'No deal' Brexit pressure rises as May plays for time
Updated 14:43, 14-Dec-2018
By John Goodrich
Hopes that the Brexit deadlock in Britain's parliament would finally be broken this week have been dashed.
Facing a huge defeat, British Prime Minister Theresa May on Monday announced that she would delay a vote on the Brexit deal she struck with the European Union after 20 months of negotiations in hopes of drawing additional "assurances" from Brussels.  

What is the backstop?

There are many criticisms of May's deal, but the primary objection is the "backstop" arrangement, designed to ensure there is no hard border between northern and southern Ireland. It is essentially a shared customs area and would only come into force if no UK-EU trade deal was agreed by December 2020. But many MPs fear it would create a separate status for Northern Ireland and argue that given a mutual agreement would be needed to end it, the UK could be held hostage in negotiations with Brussels.

May, who conceded she would have lost a parliamentary vote by a "significant margin," now aims to persuade European leaders at a summit on Thursday and Friday to offer concessions on the contentious "backstop" before putting the deal before the House of Commons.
The EU response of "we will not renegotiate the deal" – and May's own speech to parliament on Monday suggested any changes would be cosmetic, so using the pressure of time and financial markets in panic looks to be her strategy to push through the deal.
Twitter Screenshot

Twitter Screenshot

By postponing the landmark decision, which had been scheduled for Tuesday evening, the time between the new vote and the current exit date of March 29, 2019 has been cut – and with it the country's options.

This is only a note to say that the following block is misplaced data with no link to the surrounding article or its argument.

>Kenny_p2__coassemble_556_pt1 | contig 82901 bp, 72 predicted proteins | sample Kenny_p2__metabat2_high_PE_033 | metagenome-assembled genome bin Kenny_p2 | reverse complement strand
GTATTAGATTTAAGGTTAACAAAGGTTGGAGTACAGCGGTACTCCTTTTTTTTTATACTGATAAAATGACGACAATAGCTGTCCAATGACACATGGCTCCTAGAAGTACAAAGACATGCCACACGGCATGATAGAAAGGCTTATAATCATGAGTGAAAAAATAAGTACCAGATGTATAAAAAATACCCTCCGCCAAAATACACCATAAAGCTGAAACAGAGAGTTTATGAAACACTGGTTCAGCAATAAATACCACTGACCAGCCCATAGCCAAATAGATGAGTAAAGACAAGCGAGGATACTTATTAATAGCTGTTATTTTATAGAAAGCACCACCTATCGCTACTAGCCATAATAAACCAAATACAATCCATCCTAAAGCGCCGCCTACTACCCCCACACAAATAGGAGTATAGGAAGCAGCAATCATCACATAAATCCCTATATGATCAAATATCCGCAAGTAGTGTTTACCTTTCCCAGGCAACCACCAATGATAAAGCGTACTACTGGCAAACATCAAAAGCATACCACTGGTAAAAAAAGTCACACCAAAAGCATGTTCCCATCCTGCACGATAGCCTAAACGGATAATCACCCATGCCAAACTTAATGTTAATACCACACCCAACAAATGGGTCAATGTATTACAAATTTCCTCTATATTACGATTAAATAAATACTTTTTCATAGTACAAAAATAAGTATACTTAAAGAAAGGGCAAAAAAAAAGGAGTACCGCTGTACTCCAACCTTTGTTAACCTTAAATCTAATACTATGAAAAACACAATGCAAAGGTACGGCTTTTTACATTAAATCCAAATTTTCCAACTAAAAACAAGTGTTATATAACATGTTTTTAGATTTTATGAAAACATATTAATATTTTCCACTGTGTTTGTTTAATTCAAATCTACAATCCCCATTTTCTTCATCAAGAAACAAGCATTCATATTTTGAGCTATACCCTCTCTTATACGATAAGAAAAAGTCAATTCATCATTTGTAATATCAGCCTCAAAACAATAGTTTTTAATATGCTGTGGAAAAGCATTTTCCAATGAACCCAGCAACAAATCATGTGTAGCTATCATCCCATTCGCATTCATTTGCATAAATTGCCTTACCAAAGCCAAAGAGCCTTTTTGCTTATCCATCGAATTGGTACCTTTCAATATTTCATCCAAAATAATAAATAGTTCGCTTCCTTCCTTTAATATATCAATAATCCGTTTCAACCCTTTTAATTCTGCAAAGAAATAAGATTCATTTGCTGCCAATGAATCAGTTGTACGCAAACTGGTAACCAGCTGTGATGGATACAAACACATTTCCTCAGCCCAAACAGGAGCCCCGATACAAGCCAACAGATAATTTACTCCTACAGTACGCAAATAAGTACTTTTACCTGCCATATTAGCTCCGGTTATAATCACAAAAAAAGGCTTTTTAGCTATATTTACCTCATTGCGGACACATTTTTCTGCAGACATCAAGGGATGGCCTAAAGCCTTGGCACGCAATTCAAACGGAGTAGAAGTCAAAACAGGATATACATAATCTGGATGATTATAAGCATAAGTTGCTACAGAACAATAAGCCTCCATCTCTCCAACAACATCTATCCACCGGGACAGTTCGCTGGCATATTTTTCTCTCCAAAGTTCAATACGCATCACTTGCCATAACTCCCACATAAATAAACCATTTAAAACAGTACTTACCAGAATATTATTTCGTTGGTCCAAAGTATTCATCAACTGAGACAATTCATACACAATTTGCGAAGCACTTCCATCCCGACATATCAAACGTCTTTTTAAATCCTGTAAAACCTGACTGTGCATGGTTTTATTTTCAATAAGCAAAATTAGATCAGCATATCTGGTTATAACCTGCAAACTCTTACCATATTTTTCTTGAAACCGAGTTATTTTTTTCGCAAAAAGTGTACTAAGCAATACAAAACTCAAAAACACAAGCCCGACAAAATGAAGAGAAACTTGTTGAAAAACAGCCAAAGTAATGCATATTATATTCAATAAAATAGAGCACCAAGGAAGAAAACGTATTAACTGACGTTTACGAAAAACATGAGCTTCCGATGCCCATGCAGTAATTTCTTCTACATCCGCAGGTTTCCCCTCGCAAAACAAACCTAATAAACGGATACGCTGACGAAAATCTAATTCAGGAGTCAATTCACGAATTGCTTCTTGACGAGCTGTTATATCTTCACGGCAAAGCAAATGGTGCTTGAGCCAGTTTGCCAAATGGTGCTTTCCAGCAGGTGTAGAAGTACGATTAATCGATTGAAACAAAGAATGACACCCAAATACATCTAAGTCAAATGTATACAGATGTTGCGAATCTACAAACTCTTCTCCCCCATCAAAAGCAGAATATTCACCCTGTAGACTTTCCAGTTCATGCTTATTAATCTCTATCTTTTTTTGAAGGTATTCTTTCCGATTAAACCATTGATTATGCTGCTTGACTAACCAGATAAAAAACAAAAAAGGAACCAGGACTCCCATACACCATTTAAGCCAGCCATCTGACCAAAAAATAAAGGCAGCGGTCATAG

The pound dropped to a two-year low following May's statement to parliament, and there is a majority of MPs against a "no deal" exit – which most experts warn would be catastrophic for the UK economy.  
May said on Monday that preparations for an exit without a deal would be stepped up, with just 16 weeks until Brexit day. Faced with the clock ticking towards a chaotic exit, she is hoping for moderate MPs to swing behind her deal.
However, there is little evidence that this will happen.
On Monday, many voiced frustration that the deadlock-breaking vote – won or lost – had been delayed. And the government was castigated by John Bercow, the speaker, for its handling of the process.
No date has been set for a new vote, with the only hard deadline being January 21 – when the government has to reveal its plans in the event of no deal being reached.
Britain's Prime Minister Theresa May makes a statement in the House of Commons in London, December 10, 2018. /VCG Photo 

Britain's Prime Minister Theresa May makes a statement in the House of Commons in London, December 10, 2018. /VCG Photo 

The delay maintains deadlock in parliament, where there are majorities against various options, but no majorities in the affirmative, while lessening the likelihood of an attempt to topple May in the short term.
The hardline Brexit group within the Conservative Party which tried and failed to force a vote of confidence in May's leadership in November is supportive of a managed "no deal" exit, so a delayed vote could play into their hands. The risk for them, which May has already tried to play on, is that support for a second referendum is growing.  
The opposition Labour Party, meanwhile, said it would not call for a vote of no confidence in the prime minister despite calls from other opposition parties to do so. It is expected the government would narrowly win such a vote at present.
The delay shores up the prime minister for now, and she could still spring a surprise election, attempt to push back the Brexit date, revoke Article 50, or call for a second referendum. But using an impending "no deal" as leverage to try to force through her agreement is a high-stakes strategy.